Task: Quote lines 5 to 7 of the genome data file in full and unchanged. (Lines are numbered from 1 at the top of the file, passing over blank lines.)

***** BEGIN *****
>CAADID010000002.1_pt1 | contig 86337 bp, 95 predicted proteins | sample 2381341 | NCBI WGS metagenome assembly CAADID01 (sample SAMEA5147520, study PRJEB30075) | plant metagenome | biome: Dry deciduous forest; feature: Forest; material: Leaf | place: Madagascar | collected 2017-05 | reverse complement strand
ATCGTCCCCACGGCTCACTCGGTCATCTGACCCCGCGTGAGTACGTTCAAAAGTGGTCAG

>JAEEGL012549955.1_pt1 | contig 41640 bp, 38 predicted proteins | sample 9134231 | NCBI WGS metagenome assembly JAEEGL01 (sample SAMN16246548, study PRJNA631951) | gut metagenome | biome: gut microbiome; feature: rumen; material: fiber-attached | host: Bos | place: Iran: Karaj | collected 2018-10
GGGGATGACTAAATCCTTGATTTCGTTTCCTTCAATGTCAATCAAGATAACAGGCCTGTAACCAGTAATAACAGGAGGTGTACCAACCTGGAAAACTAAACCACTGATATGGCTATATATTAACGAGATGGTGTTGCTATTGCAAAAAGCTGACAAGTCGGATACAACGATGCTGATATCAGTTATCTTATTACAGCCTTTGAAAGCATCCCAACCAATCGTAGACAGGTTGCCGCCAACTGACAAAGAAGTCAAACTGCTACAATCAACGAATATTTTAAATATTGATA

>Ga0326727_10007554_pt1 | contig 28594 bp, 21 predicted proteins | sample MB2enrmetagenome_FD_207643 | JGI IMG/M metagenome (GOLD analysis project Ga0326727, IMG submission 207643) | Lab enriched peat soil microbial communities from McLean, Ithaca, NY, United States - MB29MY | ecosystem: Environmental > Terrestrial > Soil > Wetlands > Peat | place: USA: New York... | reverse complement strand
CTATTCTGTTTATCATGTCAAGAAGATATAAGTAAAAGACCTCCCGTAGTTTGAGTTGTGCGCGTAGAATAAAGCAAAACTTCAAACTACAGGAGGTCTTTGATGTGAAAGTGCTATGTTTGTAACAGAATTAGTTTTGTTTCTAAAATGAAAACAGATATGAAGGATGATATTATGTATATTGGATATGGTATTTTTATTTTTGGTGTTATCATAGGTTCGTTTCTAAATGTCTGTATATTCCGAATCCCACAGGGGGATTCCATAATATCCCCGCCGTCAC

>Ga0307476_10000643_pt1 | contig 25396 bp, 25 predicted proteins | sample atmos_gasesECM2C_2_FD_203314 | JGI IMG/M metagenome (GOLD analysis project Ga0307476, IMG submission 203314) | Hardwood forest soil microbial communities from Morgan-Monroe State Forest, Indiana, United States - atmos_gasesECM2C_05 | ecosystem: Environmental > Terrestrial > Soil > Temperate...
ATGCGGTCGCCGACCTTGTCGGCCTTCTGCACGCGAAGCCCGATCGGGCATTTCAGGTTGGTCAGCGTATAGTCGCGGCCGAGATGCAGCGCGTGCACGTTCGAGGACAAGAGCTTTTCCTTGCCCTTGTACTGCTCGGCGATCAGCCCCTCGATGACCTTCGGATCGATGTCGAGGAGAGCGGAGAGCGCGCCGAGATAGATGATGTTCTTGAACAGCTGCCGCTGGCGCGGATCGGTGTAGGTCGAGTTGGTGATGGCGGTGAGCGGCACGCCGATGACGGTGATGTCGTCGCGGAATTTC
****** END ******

>Ga0326727_10007554_pt1 | contig 28594 bp, 21 predicted proteins | sample MB2enrmetagenome_FD_207643 | JGI IMG/M metagenome (GOLD analysis project Ga0326727, IMG submission 207643) | Lab enriched peat soil microbial communities from McLean, Ithaca, NY, United States - MB29MY | ecosystem: Environmental > Terrestrial > Soil > Wetlands > Peat | place: USA: New York... | reverse complement strand
CTATTCTGTTTATCATGTCAAGAAGATATAAGTAAAAGACCTCCCGTAGTTTGAGTTGTGCGCGTAGAATAAAGCAAAACTTCAAACTACAGGAGGTCTTTGATGTGAAAGTGCTATGTTTGTAACAGAATTAGTTTTGTTTCTAAAATGAAAACAGATATGAAGGATGATATTATGTATATTGGATATGGTATTTTTATTTTTGGTGTTATCATAGGTTCGTTTCTAAATGTCTGTATATTCCGAATCCCACAGGGGGATTCCATAATATCCCCGCCGTCAC

>Ga0307476_10000643_pt1 | contig 25396 bp, 25 predicted proteins | sample atmos_gasesECM2C_2_FD_203314 | JGI IMG/M metagenome (GOLD analysis project Ga0307476, IMG submission 203314) | Hardwood forest soil microbial communities from Morgan-Monroe State Forest, Indiana, United States - atmos_gasesECM2C_05 | ecosystem: Environmental > Terrestrial > Soil > Temperate...